Professor Derek Steele
- Position: Professor of Cell Physiology
- Areas of expertise: Cardiac and skeletal muscle cell physiology; calcium imaging; confocal microscopy; arrhythmias; cardiac disease mechanisms; skeletal muscle disease mechanisms
- Email: D.Steele@leeds.ac.uk
- Phone: +44(0)113 343 2912
- Location: 7.53c Garstang
- Website: xySpark
BSc (Glasgow), PhD (Glasgow), Postdoctoral research at Glasgow. Lecturer (1996-2000); Senior Lecturer (2000-2006); Reader in Cellular Physiology (2006-2011); Cardiovascular Group Leader, Institute of Membrane & Systems Biology (2005-2011); Research Director, School of Biomedical Sciences (2011-2014); Professor of Cell Physiology (2011-present)
My research addresses the molecular and cellular events that underlie excitation-contraction coupling in both cardiac and skeletal muscle and how these processes are modified by physiological adaptations or disease. Live cell confocal imaging and electrophysiology underpin much of my work and current projects in the cardiac field include studies that address remodeling of local Ca signaling in heart failure, the role of the Golgi apparatus as a Ca signaling organelle and novel mechanisms underlying arrhythmias. In recent years my work has been underpinned by 2 consecutive BHF programme grants.
Selected research highlights:
2001- First demonstration that ATP depletion inhibits SR Ca sparks in cardiac cells and that re-introduction causes a synchronized burst of Ca release, which can act as a pro-arrhythmic substrate (1).
2002- First demonstration that the Na/Ca exchanger is localised in the t-tubules in cardiac cells, with consequent effects on cell function (2).
2005- First description of prolonged Ca release events originating at the nuclear poles in adult cardiac myocytes. Highlighted on front cover of Circulation Research (3)
2006- Demonstration that the RyR2 peptide DPc10 can mimic the disease phenotype associated with catecholaminergic polymorphic ventricular tachycardia (CPVT) by disrupting interaction of specific RyR2 channel domains (4)
2010- First evidence that store-operated Ca entry contributes to malignant hyperthermia in humans (5). This work was the outcome of a 4 year study with clinicians based at the national screening centre for malignant hyperthermia, St James’s University Hospital, Leeds.
2010- First description of a novel mechanism by which the drug flecainide prevents CPVT arrhythmias by acting directly on the cardiac ryanodine receptor to alter Ca spark mass (6).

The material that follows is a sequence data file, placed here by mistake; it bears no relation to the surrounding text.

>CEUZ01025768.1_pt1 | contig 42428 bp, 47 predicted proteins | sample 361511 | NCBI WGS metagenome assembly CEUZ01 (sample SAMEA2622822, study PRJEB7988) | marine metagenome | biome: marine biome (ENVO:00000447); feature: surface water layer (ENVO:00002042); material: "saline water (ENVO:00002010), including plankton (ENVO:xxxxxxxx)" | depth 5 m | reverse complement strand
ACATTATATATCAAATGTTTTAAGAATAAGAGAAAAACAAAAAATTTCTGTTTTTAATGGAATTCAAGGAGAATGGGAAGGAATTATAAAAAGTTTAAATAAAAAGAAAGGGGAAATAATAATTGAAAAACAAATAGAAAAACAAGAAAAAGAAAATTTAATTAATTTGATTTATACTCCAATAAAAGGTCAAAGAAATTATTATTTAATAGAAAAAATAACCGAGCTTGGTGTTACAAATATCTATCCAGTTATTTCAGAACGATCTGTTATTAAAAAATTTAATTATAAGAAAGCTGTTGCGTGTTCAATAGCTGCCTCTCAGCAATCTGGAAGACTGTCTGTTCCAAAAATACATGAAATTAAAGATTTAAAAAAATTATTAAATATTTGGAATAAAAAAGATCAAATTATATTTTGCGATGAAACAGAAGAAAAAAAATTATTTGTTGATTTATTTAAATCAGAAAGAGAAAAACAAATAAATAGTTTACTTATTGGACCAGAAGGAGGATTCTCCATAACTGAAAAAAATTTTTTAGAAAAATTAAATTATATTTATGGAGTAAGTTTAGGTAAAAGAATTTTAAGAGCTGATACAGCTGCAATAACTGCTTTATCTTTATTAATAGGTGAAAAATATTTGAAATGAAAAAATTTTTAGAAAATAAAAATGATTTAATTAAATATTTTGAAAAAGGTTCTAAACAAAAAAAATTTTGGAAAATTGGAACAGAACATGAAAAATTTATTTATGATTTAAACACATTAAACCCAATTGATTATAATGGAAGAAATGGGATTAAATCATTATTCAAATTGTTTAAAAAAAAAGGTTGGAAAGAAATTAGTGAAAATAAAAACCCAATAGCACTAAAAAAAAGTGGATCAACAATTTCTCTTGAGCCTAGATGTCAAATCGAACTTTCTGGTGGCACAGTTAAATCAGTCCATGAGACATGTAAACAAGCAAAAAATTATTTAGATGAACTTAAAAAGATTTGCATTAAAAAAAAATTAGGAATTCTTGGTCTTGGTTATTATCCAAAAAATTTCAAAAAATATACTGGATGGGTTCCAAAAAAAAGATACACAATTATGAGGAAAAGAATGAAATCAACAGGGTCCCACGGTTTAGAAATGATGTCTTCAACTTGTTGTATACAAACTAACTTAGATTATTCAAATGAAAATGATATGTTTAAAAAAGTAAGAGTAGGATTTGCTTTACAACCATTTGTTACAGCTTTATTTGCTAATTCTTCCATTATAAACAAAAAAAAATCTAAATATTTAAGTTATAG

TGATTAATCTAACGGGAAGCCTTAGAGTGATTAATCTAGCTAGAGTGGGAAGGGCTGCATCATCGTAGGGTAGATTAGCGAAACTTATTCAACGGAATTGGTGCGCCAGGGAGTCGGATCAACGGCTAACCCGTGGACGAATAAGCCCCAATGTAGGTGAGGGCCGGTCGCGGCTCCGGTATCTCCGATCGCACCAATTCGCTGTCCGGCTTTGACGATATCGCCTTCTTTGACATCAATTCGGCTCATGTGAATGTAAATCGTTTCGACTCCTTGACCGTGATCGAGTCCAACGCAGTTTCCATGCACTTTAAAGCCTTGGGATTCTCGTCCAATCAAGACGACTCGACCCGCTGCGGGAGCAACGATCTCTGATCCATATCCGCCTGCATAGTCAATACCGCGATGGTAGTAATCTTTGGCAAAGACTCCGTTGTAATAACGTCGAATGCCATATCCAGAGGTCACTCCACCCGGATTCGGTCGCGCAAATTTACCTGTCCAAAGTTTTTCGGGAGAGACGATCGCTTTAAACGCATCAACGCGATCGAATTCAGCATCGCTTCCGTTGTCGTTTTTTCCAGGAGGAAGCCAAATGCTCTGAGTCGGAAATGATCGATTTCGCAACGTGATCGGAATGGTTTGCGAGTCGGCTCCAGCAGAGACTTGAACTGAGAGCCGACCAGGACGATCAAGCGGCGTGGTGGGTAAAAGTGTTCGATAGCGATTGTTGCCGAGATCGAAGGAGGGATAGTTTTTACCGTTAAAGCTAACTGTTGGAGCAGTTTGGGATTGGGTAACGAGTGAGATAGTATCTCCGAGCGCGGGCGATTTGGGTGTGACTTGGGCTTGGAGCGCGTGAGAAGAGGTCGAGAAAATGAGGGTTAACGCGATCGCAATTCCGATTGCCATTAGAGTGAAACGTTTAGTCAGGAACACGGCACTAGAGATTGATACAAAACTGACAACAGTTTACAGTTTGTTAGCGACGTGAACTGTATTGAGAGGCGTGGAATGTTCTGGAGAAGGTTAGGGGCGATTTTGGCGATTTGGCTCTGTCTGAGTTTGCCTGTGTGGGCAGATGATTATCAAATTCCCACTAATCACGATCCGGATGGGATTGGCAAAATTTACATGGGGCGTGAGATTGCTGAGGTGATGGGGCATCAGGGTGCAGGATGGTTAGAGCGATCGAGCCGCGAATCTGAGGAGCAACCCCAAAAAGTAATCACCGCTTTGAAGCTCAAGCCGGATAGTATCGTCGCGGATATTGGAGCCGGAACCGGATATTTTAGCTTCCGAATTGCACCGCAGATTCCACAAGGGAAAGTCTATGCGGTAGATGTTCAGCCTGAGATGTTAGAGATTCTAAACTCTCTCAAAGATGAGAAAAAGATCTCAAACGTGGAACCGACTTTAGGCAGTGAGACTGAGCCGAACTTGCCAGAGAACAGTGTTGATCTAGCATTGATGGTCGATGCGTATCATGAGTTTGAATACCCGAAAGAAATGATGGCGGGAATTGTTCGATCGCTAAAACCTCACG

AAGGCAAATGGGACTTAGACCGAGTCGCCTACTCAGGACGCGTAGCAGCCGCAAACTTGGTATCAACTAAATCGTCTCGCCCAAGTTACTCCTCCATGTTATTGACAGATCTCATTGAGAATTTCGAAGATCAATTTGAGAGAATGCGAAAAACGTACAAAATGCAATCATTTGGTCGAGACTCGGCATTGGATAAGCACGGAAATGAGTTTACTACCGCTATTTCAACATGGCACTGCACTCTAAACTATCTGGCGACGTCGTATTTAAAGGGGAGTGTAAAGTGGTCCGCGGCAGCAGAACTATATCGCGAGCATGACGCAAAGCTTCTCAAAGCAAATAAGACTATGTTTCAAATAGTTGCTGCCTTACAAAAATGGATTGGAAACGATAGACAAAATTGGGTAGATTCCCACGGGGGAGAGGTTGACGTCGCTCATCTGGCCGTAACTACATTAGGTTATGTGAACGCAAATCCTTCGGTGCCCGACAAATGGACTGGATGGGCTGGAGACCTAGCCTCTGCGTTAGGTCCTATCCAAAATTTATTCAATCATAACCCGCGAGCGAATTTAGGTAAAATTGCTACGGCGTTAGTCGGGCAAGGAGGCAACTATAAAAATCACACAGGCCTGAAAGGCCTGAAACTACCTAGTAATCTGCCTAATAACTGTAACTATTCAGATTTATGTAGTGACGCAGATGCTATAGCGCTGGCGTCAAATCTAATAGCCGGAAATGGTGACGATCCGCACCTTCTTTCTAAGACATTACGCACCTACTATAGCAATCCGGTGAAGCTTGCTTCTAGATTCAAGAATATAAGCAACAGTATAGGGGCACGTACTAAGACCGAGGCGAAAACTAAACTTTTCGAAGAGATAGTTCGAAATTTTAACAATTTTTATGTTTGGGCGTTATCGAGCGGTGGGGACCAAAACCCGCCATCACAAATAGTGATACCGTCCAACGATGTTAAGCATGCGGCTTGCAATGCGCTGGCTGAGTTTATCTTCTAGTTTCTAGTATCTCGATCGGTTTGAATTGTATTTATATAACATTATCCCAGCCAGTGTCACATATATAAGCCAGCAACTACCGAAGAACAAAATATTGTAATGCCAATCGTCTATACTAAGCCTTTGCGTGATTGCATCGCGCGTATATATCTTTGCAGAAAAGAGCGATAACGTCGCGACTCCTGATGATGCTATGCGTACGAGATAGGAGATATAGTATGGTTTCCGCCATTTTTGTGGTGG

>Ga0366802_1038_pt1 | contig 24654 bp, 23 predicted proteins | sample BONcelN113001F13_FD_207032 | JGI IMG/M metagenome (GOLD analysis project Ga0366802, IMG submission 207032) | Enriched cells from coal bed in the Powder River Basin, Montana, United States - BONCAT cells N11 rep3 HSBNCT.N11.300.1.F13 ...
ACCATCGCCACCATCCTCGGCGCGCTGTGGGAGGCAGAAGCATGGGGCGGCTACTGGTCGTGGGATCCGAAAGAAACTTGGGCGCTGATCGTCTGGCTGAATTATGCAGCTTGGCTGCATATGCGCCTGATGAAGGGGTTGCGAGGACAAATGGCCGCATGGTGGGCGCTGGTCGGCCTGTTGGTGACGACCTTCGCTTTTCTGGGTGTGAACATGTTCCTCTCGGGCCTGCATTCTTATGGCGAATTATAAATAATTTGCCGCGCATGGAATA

2012-First demonstration that sub-lethal concentrations of carbon monoxide cause cardiac arrhythmias by activating the late sodium current, secondary to nitrosylation of Nav1.5 (7). It addition, it was shown that the drug ranolazine, a selective inhibitor of the late sodium current, blocks the pro-arrhythmic effects of CO in both cells and animals.
2014- Release of xySpark, an image analysis program written in Java and distributed as a plugin for ImageJ, which allows automatic analysis of Ca sparks in 2D image stacks. (8)
2015- First evidence that the Golgi apparatus operates as a Ca signaling organelle that is functionally distinct from the SR in adult cardiac myocytes (9)
2017- The first demonstration that inhibition of the Epac pathway increases mitochondrial ROS production and arrhythmia susceptibility via activation of the late Na current (10)
<p>Any research projects I'm currently working on will be listed below. Our list of all <a href="https://biologicalsciences.leeds.ac.uk/dir/research-projects">research projects</a> allows you to view and search the full list of projects in the faculty.</p>
1. Yang Z and Steele DS Effects of cytosolic ATP on Ca sparks and SR Ca content in permeabilized cardiac myocytes. Circ.Res. 89:526-533, 2001.
2. Yang Z et al Na/Ca exchange activity is localized in the T-tubules of rat ventricular myocytes. Circ.Res. 91:315-322, 2002.
3. Yang Z and Steele DS. Characteristics of prolonged Ca release events associated with the nuclei in adult cardiac myocytes. Circ.Res. 96:82-90, 2005.
4. Yang Z et al. The RyR2 central domain peptide DPc10 lowers the threshold for spontaneous Ca release in permeabilized cardiomyocytes. Cardiovasc.Res. 70:475-485, 2006.
5. Duke AM et al. Store operated Ca entry in malignant hyperthermia-susceptible human skeletal muscle. J.Biol.Chem., 285:25645-53, 2010
6. Hilliard FA et al. Flecainide inhibits arrhythmogenic Ca waves by open state block of ryanodine receptor Ca release channels and reduction of Ca spark mass. J.Mol.Cell Cardiol. 48:293-301, 2010.
7. Dallas,M.L et al., Carbon monoxide induces cardiac arrhythmia via induction of the late Na+ Current. Am J Respir Crit Care Med 186:7 648-656, 2012.
8. Steele, E.M. & Steele D.S. Automated detection and analysis of Ca sparks in x-y image stacks using a thresholding algorithm implemented within the open-source image analysis platform, ImageJ Biophysical Journal, 106: 556-576, 2014 See web page for program download: www.fbs.leeds.ac.uk/staff/steele/xySpark/
9. Yang, Z. et al., The Golgi apparatus is a functionally distinct Ca store regulated by the PKA and Epac branches of the β1-adrenergic signaling pathway Science Signaling 8: 1-11, 2015.
10. Yang Z et al., Epac2-Rap1 Signaling Regulates Reactive Oxygen Species Production and Susceptibility to Cardiac Arrhythmias. Antioxid Redox Signal 27 117-132, 2017
- B.Sc. Physiology (Hons 1st Class) Glasgow, 1986
- Ph.D. Glasgow, Cardiac Physiology, 1990
- Physiological Society
- Biophysical Society